Ahead of the by-elections, language that has the potential to incite party supporters was used by political party leaders, for example Vice-President Constantino Chiwenga, who threatened that the CCC would be crushed like lice and CCC’s candidate for Mkoba National Assembly seat, Amos Chibaya, who urged party youths to retaliate when violence erupted at the party’s Kwekwe rally, perpetrated by suspected Zanu PF members.

While election-violence was not widespread in the pre-election environment, the witnessed cases of violence are worrying, particularly the one that resulted in a fatality as a supporter of the CCC, Mboneni Ncube , was killed by suspected Zanu PF supporters at a rally in Kwekwe.

Political parties’ leaders should refrain from violence, messages that incite hatred/violence and should always urge their supporters to remain peaceful and not engage in rogue behavior.

There is also need for Zec to be empowered to deal with cases of violence by sanctioning political parties that perpetrate violence.

There was evident bias in the media coverage of political parties’ campaigns, particularly in the State-controlled broadcast media. For example, Zanu PF rallies were widely covered on TV and radio, far more than the opposition. In the interest of fairness, there is need to ensure equitable coverage of all political parties in the public media.

Vote buying was witnessed in a number of constituencies as contesting candidates sought to unduly influence the electorate to vote in their favour.

There is need for provisions in the law unequivocally defining, and to sanction, vote buying behaviour by political parties and candidates. Voter education should also address vote buying in elections.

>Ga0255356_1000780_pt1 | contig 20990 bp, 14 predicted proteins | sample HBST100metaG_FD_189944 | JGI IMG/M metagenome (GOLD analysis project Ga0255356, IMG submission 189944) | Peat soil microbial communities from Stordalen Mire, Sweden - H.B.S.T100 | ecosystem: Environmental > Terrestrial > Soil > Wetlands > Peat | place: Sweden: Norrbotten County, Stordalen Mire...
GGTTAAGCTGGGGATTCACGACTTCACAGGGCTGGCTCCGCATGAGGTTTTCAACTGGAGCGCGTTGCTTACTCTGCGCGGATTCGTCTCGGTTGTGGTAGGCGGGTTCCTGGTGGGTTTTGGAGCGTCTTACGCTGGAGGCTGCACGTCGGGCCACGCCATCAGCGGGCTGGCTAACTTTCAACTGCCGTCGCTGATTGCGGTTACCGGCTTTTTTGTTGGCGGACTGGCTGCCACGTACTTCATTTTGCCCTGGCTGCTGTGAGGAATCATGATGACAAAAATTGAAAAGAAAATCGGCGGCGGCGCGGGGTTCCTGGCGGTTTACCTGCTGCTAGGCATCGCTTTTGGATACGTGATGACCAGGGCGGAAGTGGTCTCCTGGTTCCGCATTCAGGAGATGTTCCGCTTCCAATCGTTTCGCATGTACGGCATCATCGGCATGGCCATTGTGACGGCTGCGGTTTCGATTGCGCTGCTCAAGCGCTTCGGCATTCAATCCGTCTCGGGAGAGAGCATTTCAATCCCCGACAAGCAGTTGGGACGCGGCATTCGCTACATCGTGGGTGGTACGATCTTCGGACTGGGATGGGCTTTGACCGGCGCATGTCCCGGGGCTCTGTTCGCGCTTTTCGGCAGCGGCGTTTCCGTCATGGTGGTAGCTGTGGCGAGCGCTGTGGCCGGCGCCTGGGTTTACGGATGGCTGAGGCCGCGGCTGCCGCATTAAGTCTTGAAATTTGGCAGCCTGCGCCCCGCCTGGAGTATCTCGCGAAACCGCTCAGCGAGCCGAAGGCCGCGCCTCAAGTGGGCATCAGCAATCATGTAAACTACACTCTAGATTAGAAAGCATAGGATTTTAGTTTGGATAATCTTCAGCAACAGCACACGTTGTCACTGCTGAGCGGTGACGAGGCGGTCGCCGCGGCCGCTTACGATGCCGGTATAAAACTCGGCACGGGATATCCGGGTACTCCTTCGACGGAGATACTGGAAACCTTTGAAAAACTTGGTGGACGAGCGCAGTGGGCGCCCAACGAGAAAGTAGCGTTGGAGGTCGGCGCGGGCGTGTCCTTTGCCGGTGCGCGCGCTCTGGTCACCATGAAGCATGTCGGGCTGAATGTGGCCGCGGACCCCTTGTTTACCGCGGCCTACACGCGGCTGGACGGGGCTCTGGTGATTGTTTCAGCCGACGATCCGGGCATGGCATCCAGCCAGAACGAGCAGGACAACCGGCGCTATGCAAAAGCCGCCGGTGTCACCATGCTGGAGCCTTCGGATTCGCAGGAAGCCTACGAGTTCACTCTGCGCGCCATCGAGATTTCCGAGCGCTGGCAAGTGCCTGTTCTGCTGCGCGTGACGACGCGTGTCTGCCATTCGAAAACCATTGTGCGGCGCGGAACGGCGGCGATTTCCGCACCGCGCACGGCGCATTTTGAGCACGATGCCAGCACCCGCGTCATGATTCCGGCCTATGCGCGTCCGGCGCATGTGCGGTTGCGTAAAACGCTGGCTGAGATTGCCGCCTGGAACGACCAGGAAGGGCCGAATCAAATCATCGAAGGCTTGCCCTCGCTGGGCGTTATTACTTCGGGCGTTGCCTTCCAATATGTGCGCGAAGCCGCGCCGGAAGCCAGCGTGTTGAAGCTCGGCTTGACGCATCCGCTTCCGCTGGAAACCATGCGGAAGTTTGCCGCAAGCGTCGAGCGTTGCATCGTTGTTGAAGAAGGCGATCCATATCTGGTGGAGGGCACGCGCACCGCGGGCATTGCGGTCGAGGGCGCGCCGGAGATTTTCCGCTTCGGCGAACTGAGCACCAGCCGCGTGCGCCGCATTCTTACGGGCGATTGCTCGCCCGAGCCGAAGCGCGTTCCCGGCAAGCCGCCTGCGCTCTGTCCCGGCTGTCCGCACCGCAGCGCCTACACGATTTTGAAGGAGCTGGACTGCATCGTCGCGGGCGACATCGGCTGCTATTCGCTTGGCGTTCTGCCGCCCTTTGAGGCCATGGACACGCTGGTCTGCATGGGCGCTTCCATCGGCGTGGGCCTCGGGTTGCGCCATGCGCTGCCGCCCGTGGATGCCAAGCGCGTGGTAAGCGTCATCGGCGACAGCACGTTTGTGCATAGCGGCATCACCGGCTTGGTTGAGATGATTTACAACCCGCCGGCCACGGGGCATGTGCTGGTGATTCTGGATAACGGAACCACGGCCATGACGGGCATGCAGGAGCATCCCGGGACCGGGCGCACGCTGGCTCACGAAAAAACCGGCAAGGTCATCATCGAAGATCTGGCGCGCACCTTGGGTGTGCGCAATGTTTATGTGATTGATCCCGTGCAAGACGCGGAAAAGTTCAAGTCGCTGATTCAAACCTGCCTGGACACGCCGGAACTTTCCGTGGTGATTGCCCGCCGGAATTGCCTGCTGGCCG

Zec also came under attack with accusations of tampering with the voters’ roll. In the interest of transparency and to instill confidence and trust in the public, the commission should engage external auditors to conduct an independent audit of the voters roll.

The voters’ rolls for National Assembly by-elections closed on January 9, two days after the proclamation of the by-elections by the President while for local authority elections, voters’ rolls closed at the time when vacancies occurred in wards.

As a result, some voters were disenfranchised, finding themselves not eligible to elect a councillor when they could vote for a Member of Parliament on Election Day.

This is especially likely given that there was no voter education meant to inform the electorate about these legislative provisions for the closure of voters’ rolls.

In some cases, for example at Glen View 3 Shops, some voters were turned away because they had registered after the cut-off date. For future elections, there is need to revisit the law, in particular Sections 26 A and 121A (3) of the Electoral Act that speak to the closure of voters’ rolls for National Assembly and local authority elections, respectively.

On Election Day, there were reports indicative of possible community coercion. There was high turnout as well as high vote share for a single party at multiple rural polling stations across Murewa South and Mutasa South, when compared to their respective constituency turnout and vote shares.

People queue up to vote at a polling station in Harare on March 26.

For Murewa South, the average turnout was approximately 49%, but for these polling stations turnout was 60% and above. Similarly, for Mutasa South the average turnout was approximately 35%, but for these polling stations turnout was over 50%.